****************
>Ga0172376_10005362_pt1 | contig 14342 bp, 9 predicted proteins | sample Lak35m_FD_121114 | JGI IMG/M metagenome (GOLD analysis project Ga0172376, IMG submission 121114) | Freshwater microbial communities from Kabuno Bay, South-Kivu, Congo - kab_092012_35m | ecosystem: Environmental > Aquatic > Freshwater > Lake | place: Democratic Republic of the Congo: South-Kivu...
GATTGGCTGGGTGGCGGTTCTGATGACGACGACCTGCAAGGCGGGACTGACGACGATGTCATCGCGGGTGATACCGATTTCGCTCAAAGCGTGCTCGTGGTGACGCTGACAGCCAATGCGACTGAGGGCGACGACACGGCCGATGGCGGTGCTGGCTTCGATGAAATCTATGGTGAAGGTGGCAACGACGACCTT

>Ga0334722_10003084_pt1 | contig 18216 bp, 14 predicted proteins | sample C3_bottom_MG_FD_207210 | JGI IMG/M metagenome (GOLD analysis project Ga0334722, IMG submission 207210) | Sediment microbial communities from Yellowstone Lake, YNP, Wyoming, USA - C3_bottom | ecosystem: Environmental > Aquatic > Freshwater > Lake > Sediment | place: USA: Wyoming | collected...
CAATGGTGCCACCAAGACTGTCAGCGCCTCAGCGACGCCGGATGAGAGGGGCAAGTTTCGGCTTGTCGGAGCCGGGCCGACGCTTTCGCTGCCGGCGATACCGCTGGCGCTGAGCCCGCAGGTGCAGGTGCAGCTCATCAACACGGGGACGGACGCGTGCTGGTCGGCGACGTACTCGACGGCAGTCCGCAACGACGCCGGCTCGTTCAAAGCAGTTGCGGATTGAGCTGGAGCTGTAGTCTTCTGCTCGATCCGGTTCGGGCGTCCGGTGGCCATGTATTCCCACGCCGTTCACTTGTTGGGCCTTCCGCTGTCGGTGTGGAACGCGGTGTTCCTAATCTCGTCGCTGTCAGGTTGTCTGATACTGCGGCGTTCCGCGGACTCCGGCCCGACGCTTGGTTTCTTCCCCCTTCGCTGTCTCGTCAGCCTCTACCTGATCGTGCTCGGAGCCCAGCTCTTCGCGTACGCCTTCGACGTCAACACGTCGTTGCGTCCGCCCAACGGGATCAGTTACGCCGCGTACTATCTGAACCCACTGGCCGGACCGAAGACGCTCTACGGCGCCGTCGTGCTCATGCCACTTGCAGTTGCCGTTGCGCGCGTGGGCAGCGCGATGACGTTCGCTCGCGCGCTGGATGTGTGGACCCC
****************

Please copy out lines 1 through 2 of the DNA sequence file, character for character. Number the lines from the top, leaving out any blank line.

>Ga0172376_10005362_pt1 | contig 14342 bp, 9 predicted proteins | sample Lak35m_FD_121114 | JGI IMG/M metagenome (GOLD analysis project Ga0172376, IMG submission 121114) | Freshwater microbial communities from Kabuno Bay, South-Kivu, Congo - kab_092012_35m | ecosystem: Environmental > Aquatic > Freshwater > Lake | place: Democratic Republic of the Congo: South-Kivu...
GATTGGCTGGGTGGCGGTTCTGATGACGACGACCTGCAAGGCGGGACTGACGACGATGTCATCGCGGGTGATACCGATTTCGCTCAAAGCGTGCTCGTGGTGACGCTGACAGCCAATGCGACTGAGGGCGACGACACGGCCGATGGCGGTGCTGGCTTCGATGAAATCTATGGTGAAGGTGGCAACGACGACCTT